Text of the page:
For many years, the facts were:
1. I remember that, in March 1988, when we created the scientific discipline of Molecular Gastronomy, I proposed this title, and Nicholas replied that we should add "and physical".
2. Since that time, I atributed Nicholas proposal to the fact that he was a physicist, and he feared that too much emphasis would be on chemistry
3. Few years ago, Harold Mc Gee showed evidence that Elizabeth Thomas, a friend of Nicholas and I, proposed also "Molecular Gastronomy" as a title for I don't know what exactly, and apparently Elizabeth and Ugo Valdre (that I don't know) had the idea to make meetings about that
4. It is a fact that Nicholas and I called Antonino Zichichi to propose him a series of Workshops and Erice
5. It is a fact that Nicholas and I were the directors of the workshops, and that we invited Harold Mc Gee to be an invited director to the first meeting (he did not participate to the organization of the others)
In view of all these facts, a sociologist recently wondered why Elizabeth Thomas was not involved in the organization of the International Workshops on Molecular and Physical Gastronomy. It would be logical if Molecular and Physical Gastronomy would be based on her ideas... but remember fact 1: when I proposed the title Molecular Gastronomy, it was because :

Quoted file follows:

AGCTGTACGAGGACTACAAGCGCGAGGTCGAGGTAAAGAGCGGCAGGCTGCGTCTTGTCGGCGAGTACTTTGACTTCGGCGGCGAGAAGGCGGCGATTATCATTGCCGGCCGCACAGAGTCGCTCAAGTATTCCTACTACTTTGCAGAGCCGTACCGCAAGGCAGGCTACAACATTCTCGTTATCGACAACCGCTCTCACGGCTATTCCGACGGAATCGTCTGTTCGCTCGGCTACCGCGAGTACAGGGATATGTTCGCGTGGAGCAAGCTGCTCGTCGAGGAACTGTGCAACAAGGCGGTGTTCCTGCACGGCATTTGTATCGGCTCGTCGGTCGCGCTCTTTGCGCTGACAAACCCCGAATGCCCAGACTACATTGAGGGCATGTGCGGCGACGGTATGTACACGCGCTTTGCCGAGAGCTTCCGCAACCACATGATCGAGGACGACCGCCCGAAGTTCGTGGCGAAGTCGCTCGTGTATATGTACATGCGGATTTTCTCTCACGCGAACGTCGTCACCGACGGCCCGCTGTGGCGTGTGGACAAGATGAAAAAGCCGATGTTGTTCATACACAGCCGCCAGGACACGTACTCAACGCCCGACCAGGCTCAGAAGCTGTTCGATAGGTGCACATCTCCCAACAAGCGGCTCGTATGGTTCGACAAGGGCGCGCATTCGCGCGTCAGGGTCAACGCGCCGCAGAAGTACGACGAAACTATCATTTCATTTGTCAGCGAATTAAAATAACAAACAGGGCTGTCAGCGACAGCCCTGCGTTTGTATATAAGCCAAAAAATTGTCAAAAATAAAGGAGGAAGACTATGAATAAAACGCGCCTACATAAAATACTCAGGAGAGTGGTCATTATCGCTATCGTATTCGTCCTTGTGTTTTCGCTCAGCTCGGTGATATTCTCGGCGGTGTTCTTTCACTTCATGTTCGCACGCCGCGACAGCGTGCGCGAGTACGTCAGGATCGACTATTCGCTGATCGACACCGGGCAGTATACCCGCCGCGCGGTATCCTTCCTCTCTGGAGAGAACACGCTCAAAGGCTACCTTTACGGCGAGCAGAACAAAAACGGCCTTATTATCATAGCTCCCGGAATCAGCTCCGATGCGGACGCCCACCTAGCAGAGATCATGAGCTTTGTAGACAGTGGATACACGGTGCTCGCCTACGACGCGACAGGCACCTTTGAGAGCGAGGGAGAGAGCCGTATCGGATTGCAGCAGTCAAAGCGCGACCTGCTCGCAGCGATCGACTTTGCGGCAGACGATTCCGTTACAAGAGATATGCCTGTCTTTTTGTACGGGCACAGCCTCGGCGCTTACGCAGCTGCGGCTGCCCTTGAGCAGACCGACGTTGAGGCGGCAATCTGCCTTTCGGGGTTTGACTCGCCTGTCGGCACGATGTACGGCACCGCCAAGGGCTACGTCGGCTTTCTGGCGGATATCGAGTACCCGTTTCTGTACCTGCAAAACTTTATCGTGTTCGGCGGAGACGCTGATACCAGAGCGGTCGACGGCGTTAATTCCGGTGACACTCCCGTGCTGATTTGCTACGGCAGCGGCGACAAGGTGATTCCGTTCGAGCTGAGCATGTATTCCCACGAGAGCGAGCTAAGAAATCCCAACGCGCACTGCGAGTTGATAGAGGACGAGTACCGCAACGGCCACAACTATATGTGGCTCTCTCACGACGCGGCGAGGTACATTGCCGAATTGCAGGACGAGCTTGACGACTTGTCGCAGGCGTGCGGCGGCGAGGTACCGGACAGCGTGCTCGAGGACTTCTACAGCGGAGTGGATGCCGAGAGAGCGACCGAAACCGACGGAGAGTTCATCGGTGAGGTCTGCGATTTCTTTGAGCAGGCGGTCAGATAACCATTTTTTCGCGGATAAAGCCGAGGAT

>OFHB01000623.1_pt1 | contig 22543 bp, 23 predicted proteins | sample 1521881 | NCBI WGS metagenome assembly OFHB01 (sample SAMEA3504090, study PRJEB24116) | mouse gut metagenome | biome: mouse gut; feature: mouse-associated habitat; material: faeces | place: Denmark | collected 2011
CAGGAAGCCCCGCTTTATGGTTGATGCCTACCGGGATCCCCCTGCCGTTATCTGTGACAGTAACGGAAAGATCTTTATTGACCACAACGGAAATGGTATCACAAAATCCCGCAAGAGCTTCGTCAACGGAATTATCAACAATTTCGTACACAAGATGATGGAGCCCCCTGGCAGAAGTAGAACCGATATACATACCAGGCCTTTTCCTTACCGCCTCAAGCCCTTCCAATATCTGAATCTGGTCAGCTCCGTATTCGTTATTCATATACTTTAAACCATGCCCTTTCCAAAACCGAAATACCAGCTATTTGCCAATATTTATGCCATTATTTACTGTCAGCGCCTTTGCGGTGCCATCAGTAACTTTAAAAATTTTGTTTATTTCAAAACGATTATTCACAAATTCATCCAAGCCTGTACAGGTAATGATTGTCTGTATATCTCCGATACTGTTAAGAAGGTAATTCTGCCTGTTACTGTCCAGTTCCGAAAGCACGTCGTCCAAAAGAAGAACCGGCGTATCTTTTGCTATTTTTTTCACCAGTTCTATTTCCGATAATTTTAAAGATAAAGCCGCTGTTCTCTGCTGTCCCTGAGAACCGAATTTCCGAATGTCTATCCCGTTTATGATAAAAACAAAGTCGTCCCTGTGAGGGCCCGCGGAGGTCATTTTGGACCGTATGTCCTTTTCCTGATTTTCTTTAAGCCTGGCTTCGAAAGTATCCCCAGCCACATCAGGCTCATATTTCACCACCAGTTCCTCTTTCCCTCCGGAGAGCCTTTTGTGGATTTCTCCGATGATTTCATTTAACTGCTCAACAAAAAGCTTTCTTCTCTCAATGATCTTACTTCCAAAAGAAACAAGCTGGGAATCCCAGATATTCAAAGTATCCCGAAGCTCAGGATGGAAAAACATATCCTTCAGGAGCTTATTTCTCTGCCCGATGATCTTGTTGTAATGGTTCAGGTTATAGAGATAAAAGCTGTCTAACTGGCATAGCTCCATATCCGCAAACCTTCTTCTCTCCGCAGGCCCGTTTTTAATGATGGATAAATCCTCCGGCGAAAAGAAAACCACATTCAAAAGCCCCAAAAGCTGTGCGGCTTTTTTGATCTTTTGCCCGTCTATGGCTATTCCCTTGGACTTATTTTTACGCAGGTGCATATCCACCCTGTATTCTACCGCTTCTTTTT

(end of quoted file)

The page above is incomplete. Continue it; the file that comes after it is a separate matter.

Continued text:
1. Gastronomy is a reasoned knowledge, not haute cuisine
2. Molecular was proposed (by me) to do the same as in Molecular Biology, as I explain well in a paper that I published in the Account of Chemical Research.
Moreover, contrary to Nicholas, I did not know Elizabeth Thomas, and this is why she was not a director of our meetings, but only invited, being a friend of Nicholas.
How to reconcile all facts, assuming that people like Harold McGee, Nicholas Kurti and I are honest ?
I had suddenly an assumption: what about Nicholas wanting to do something else than what Elizatbeth Thomas wanted ? Perhaps he knew the proposal of Molecular Gastronomy, and looked for another title, hence "Molecular and Physical Gastronomy".
Later on, I shortened "Molecular and Physical Gastronomy" (the title of my PhD) into "Molecular Gastronomy", because, ignoring all the story about Elizabeth Thomas, I felt is was enough (as I did since the beginning).
Now, historians and sociologists can improve their descriptions... and I ever more strongly regret Nicholas Kurti's death. He was wonderful... and human.